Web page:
Remote workers are becoming more prevalent in today's business world. Many industries and companies now allow employees to work from anywhere with a Wi-Fi connection, causing a major shift in trends to accommodate these changes. As the population of telecommuters continues to grow, experts weigh in on the present and future of remote work.
How remote work has evolved
There was a time when working from home as the modern workforce knows it wasn't even a possibility. If your colleagues and business partners wanted to get in touch with you when you were out of the office, they couldn't email, text or instant-message you. You would have needed to provide an alternate phone number (or pager or fax number) and communicate that way. And full-time "remote" positions were different from what they are today.
"Ten years ago, remote employment basically meant a telemarketing or customer service position at below minimum wage," said Samantha Lambert, director of human resources at website design company Blue Fountain Media. "It rarely was connected with a full-time career. Nowadays, technology affords us the ability to get the same job done, no matter where in the world we are. [It has] enabled us to be in contact with co-workers or clients at any time."
One of the most helpful technologies in making remote work seamless is videoconferencing. Live video feeds help out-of-office workers see and speak to one another in real time, anywhere they are, which is the next best thing to a face-to-face meeting. But this capability wouldn't be possible without the widespread broadband internet adoption that's occurred over the past 10 to 15 years.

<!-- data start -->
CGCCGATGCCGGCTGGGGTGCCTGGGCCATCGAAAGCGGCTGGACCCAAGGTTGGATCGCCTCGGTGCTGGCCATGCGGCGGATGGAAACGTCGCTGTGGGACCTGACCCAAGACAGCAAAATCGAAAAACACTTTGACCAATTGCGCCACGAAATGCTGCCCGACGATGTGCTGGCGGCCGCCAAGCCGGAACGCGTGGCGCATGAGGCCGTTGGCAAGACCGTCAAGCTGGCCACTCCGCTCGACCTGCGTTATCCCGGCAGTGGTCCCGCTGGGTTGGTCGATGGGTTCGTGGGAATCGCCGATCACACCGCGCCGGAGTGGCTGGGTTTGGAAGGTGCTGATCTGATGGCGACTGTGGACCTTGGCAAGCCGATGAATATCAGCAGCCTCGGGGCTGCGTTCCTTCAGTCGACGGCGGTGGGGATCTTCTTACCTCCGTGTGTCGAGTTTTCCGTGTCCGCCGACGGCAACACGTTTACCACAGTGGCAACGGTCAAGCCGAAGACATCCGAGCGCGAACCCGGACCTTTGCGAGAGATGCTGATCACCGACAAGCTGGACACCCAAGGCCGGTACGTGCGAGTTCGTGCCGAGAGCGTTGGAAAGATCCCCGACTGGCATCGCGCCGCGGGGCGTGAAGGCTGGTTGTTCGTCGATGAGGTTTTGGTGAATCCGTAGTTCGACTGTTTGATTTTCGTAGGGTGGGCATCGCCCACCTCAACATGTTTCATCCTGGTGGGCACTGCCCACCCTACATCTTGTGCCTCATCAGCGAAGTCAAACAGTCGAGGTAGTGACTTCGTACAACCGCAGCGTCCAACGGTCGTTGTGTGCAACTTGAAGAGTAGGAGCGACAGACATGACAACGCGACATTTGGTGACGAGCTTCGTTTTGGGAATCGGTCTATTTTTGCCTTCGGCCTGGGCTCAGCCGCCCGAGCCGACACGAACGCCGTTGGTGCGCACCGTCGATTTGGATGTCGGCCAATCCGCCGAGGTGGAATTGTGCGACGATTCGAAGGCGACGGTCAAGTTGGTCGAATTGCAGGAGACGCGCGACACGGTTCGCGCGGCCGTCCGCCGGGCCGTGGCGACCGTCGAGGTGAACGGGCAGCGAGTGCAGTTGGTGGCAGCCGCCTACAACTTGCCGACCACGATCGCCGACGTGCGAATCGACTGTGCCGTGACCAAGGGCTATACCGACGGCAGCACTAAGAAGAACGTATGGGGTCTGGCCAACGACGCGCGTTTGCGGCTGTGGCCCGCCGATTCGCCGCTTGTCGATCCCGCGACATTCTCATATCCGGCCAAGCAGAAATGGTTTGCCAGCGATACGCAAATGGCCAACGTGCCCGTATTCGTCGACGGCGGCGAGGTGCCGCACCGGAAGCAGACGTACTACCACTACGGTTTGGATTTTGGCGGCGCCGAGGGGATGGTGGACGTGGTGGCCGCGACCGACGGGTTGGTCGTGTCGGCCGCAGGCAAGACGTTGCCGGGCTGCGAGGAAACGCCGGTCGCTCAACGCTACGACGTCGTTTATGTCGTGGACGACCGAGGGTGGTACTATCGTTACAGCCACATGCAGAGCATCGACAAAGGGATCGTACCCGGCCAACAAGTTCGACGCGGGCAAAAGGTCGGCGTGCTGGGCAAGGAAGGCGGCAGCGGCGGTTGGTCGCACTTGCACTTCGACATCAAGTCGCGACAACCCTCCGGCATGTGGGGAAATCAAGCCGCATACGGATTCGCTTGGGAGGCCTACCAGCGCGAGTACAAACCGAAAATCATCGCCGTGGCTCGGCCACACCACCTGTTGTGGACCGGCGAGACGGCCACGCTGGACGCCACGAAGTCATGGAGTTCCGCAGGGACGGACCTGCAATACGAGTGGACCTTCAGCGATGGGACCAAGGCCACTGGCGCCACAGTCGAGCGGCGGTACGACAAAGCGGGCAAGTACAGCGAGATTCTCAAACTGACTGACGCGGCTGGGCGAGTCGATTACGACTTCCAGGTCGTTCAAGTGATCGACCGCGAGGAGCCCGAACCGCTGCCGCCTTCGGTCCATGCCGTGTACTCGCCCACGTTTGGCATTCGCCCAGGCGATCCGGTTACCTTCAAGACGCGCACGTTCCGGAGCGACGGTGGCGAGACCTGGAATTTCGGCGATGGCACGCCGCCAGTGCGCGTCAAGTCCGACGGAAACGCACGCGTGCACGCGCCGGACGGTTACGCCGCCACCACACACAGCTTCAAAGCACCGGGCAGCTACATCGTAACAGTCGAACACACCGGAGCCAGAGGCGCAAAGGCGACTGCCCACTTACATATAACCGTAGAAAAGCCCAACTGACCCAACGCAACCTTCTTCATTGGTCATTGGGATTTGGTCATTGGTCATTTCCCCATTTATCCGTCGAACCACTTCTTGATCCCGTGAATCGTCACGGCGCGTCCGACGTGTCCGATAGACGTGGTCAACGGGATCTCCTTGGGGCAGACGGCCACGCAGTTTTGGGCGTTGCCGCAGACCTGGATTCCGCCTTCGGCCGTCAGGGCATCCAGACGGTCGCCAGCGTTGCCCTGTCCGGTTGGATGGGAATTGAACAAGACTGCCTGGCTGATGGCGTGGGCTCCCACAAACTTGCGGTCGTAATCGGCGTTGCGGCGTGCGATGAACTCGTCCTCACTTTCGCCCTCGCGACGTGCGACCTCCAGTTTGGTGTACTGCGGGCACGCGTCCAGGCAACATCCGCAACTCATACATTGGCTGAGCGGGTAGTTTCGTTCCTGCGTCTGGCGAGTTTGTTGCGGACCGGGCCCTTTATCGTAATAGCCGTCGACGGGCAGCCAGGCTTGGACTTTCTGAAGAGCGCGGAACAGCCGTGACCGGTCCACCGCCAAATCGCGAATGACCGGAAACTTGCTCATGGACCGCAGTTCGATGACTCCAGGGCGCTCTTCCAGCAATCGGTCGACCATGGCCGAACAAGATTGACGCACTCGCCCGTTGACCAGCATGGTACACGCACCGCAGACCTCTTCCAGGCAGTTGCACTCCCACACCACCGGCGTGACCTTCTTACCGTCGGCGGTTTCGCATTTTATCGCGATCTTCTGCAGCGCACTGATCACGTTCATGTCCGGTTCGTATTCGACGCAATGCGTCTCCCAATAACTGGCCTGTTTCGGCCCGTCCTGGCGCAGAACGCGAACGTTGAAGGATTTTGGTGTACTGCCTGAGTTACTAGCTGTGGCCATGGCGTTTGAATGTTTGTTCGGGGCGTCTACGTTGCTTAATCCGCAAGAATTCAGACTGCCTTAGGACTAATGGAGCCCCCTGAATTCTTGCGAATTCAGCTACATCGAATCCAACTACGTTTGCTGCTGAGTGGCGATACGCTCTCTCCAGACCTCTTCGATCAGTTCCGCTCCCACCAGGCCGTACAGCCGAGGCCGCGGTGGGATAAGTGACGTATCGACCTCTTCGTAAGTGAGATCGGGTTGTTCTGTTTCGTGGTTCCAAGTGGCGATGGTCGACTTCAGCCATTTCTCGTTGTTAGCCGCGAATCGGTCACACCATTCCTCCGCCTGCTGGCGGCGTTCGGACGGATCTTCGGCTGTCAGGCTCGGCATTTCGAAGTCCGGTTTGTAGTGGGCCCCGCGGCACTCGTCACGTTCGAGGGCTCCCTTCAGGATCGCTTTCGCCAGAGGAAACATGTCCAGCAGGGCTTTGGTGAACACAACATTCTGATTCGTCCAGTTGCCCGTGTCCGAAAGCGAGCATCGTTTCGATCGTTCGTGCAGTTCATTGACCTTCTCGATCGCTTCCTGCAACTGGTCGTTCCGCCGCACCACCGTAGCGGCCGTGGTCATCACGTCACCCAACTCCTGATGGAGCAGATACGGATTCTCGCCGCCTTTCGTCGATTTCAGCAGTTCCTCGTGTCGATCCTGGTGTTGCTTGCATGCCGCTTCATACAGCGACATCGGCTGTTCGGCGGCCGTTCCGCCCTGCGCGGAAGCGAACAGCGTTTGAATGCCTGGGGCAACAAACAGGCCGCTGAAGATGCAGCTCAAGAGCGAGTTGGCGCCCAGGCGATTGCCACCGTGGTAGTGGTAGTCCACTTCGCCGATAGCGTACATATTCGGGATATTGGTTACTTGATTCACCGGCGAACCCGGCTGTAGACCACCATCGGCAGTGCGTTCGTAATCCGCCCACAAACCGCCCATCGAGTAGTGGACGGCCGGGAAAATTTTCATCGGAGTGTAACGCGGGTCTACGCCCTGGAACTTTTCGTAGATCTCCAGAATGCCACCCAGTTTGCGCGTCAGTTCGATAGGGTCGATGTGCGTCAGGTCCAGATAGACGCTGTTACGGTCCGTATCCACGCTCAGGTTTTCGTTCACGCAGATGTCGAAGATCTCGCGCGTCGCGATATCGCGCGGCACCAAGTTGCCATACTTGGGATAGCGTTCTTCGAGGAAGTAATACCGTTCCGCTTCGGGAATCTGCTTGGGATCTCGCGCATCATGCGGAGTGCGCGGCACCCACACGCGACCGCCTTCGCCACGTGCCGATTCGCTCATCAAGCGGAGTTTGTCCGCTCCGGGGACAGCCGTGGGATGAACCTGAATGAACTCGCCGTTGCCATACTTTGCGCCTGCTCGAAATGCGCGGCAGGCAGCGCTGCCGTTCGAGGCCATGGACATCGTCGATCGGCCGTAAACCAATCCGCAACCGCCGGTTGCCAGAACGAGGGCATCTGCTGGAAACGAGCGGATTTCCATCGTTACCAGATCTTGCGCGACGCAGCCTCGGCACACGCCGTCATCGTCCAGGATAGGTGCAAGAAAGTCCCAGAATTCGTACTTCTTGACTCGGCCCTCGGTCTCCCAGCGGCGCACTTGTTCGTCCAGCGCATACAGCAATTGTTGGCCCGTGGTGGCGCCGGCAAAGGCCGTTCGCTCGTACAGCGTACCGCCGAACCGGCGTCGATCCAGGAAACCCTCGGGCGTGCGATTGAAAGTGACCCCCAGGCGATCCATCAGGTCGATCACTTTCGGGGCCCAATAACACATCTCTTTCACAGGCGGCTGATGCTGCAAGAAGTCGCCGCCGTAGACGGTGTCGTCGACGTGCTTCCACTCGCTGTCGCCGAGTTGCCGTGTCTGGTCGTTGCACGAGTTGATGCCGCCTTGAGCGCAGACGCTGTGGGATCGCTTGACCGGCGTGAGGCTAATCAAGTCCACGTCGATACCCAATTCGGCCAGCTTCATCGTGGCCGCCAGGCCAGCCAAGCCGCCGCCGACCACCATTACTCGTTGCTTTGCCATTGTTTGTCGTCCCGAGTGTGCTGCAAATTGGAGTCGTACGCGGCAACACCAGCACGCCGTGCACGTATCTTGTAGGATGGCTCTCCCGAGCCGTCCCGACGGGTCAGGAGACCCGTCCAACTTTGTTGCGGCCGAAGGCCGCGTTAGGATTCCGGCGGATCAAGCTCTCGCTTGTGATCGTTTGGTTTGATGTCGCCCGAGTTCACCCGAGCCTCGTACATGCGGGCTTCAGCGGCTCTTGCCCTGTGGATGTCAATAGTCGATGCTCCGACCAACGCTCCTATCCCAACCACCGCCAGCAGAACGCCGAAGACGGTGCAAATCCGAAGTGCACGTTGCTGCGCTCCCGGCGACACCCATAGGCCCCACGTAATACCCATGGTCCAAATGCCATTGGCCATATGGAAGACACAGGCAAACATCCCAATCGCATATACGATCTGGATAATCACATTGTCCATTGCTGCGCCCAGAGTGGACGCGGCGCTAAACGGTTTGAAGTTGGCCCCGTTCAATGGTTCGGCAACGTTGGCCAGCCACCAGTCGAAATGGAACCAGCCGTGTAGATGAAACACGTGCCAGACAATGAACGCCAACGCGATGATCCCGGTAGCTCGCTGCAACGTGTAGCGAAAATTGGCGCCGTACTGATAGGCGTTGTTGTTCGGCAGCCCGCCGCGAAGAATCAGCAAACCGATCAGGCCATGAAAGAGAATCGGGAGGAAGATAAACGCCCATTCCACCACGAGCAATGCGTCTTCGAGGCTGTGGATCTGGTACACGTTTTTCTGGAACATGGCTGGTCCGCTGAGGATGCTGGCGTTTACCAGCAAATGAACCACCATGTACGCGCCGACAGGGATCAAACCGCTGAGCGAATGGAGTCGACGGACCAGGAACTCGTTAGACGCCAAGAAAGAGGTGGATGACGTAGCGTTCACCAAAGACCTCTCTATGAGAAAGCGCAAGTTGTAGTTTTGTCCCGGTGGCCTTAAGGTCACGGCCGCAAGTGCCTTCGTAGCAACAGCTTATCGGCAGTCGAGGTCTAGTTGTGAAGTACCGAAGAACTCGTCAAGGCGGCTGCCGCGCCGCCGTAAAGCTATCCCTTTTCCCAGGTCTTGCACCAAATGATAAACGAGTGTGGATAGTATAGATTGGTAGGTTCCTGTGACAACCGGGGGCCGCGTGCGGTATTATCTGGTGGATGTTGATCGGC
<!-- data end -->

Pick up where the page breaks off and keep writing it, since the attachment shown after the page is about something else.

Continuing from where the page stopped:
"Video over the internet could not really happen until the vast majority of consumers had broadband deployed everywhere," said Tim Treanor, CEO of OVS Media, a company that specializes in live broadcasting government and nonprofit web content. "Corporate events and meetings are being webcast live over the internet to reach stakeholders who could not attend, and smaller internal meetings. This content can now be available live over the internet for collaboration for remote workers and teams."
Certain companies have even done away with renting a traditional office and instead run their business out of a shared co-working space to accommodate their largely remote workforce.
"Shared office spaces, where remote employees can gather to work, have been created and are more widely available in different cities," Lambert said. "This in itself represents the growing amount of remote workers in recent years."
The current state of remote work
Because of these advances in communication technology and internet access, teleworking has become a fairly accepted practice in many offices, both in the U.S. and globally.
"The modern workforce is increasingly mobile, collaborative [and] dynamic, and comprises multi-generations, all with differing communication preferences," said Stacey Epstein, CEO of Zinc. "These workers span multiple industries … all who represent unique challenges when it comes to staying connected while on the job."